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Photo: White peach scales on a papaya tree. Link to photo information
Agricultural Research Service scientists in Hawaii are looking to a tiny wasp Encarsia diasapidicola as a possible biological control of the white peach scale, which is attacking important crops in the state including papaya trees.Click the image for more information about it.

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Pesky White Peach Scale Targeted in Tropical Studies

By Marcia Wood
July 17, 2009

Hawaii’s welcoming “aloha” spirit isn’t really meant for the white peach scale. This troublesome insect attacks not only its namesake—peaches—but also many other crops, including Hawaii’s famed papaya trees.

Known to scientists as Pseudaulacapsis pentagona, the scale first showed up in Hawaii in 1997. To stop its spread, Agricultural Research Service (ARS) scientists in Hawaii are investigating the use of a tiny wasp to attack and kill the scale. ARS research entomologists Peter Follett and Robert Hollingsworth and University of Hawaii postdoctoral researcher Gabor Neumann are collaborating in the work. They’re based at the ARS U.S. Pacific Basin Agricultural Research Center in Hilo, Hawaii.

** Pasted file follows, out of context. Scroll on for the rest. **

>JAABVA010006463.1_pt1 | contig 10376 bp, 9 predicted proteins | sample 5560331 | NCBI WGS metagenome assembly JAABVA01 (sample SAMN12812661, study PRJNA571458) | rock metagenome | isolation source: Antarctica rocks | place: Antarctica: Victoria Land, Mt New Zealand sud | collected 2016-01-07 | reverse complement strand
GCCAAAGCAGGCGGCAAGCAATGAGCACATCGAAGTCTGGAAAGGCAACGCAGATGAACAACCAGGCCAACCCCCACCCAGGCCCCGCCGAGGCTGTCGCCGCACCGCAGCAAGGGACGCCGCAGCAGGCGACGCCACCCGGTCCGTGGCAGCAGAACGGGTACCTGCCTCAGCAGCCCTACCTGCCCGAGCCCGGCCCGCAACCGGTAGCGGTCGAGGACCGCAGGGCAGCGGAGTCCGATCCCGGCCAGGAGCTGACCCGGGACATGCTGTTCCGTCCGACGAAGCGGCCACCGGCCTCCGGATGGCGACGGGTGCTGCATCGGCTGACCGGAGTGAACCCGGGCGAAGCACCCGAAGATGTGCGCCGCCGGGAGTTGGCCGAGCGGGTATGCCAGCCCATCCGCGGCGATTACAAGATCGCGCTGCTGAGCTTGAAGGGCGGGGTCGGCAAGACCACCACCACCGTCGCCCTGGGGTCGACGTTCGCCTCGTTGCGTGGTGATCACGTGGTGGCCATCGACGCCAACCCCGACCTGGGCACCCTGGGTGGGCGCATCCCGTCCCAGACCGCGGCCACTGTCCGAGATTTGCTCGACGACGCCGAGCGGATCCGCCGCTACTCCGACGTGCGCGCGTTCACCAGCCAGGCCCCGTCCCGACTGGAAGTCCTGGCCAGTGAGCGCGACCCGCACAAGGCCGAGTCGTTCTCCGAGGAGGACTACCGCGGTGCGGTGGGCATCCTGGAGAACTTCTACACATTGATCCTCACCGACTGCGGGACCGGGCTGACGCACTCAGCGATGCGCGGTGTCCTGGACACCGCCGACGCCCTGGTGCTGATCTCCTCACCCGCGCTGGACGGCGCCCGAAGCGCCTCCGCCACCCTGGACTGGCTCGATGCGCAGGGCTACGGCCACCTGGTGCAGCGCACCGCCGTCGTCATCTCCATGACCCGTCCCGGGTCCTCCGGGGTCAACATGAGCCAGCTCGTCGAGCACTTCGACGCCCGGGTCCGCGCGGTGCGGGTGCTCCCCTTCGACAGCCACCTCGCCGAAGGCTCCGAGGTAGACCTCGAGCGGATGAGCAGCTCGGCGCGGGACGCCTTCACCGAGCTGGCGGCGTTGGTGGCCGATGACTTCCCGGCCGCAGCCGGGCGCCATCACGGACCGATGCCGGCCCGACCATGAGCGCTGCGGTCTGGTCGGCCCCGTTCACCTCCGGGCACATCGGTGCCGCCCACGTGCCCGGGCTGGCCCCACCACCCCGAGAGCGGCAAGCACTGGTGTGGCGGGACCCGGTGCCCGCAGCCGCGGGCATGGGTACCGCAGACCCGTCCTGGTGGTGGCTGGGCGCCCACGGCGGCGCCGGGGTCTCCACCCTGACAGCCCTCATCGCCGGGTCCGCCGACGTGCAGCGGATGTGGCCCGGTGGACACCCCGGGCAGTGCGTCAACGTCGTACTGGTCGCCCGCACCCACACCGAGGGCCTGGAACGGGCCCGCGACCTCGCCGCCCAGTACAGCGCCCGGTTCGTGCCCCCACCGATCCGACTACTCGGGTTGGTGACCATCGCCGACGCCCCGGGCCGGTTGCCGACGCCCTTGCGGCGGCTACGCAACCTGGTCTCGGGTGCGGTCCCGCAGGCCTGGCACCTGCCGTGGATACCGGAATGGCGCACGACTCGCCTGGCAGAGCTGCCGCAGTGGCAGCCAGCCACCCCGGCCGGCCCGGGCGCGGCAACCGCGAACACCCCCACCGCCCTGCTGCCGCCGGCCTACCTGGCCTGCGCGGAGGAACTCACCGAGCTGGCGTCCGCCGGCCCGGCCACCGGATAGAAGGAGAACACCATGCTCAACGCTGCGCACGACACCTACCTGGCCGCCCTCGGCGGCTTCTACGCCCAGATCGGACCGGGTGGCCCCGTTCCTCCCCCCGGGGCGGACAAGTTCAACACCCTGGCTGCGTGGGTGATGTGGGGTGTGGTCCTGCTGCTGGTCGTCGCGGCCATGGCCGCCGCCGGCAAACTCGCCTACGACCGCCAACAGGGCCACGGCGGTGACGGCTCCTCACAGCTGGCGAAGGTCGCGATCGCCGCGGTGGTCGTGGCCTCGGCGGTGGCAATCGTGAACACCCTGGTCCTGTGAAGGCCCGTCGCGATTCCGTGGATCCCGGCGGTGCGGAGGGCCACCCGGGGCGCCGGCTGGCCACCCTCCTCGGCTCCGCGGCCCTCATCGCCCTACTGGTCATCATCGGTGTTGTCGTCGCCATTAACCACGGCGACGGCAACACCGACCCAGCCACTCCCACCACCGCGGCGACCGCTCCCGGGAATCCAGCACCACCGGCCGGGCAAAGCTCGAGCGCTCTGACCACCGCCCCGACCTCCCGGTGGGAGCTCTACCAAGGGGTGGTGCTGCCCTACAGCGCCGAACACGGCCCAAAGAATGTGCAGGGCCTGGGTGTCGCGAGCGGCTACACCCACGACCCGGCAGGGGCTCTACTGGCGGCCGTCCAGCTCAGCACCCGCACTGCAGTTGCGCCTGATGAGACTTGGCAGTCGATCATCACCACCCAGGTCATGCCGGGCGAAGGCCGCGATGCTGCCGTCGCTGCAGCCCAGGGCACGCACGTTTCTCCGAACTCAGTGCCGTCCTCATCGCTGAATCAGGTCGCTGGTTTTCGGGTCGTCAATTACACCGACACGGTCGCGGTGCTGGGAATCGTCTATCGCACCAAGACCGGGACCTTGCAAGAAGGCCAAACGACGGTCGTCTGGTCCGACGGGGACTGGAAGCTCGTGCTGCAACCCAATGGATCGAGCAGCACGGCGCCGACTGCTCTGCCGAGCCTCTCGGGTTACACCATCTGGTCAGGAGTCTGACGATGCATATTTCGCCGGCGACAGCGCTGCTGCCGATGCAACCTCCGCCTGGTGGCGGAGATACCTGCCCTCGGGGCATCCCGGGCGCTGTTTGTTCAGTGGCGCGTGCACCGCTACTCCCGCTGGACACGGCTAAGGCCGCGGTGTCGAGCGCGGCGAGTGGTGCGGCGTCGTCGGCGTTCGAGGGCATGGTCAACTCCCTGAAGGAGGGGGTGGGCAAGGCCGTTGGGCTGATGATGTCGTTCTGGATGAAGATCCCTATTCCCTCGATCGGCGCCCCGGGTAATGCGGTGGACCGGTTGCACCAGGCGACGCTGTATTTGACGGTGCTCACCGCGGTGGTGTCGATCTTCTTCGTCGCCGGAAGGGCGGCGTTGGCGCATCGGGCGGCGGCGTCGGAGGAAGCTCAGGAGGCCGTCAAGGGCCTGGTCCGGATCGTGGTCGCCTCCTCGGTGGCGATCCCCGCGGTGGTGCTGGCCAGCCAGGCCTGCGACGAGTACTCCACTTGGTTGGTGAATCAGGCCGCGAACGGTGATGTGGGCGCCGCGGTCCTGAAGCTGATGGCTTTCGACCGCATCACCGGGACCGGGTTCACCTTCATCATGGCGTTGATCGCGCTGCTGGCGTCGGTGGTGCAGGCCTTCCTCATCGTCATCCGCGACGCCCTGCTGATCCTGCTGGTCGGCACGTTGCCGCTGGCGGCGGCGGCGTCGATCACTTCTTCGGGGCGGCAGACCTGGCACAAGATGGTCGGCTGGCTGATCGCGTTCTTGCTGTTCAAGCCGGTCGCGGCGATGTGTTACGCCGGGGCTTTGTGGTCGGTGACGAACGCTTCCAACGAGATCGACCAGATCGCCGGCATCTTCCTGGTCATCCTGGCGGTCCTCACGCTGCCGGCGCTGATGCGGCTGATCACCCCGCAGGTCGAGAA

The adult scale is about one-eighth-inch long, and is referred to as “armored” because of its protective shell. But the armor doesn’t stop the wasp, called Encarsia diasapidicola. The female wasp, which is many times smaller than the scale, can slip an egg under the armor and into the scale. The egg hatches into a nearly microscopic, worm-like larva that slowly kills the scale by feeding on its innards.

In laboratory tests, the scientists have shown that the wasp, which is harmless to people, pets and livestock, also doesn't pose a threat to "nontarget" scales. Those nontargets include the palm scale—native to Hawaii—and the false oleander scale.

The scientists must have this evidence in order to win government permissions to turn the helpful wasp loose in Hawaii.

The idea of using the wasp to kill the scale isn’t new, but the Hawaii team is the first to investigate this science-based strategy to control the scale in The Island State.

Read more about this research in the July 2009 issue of Agricultural Research magazine.

ARS is the principal intramural scientific research agency of the U.S. Department of Agriculture.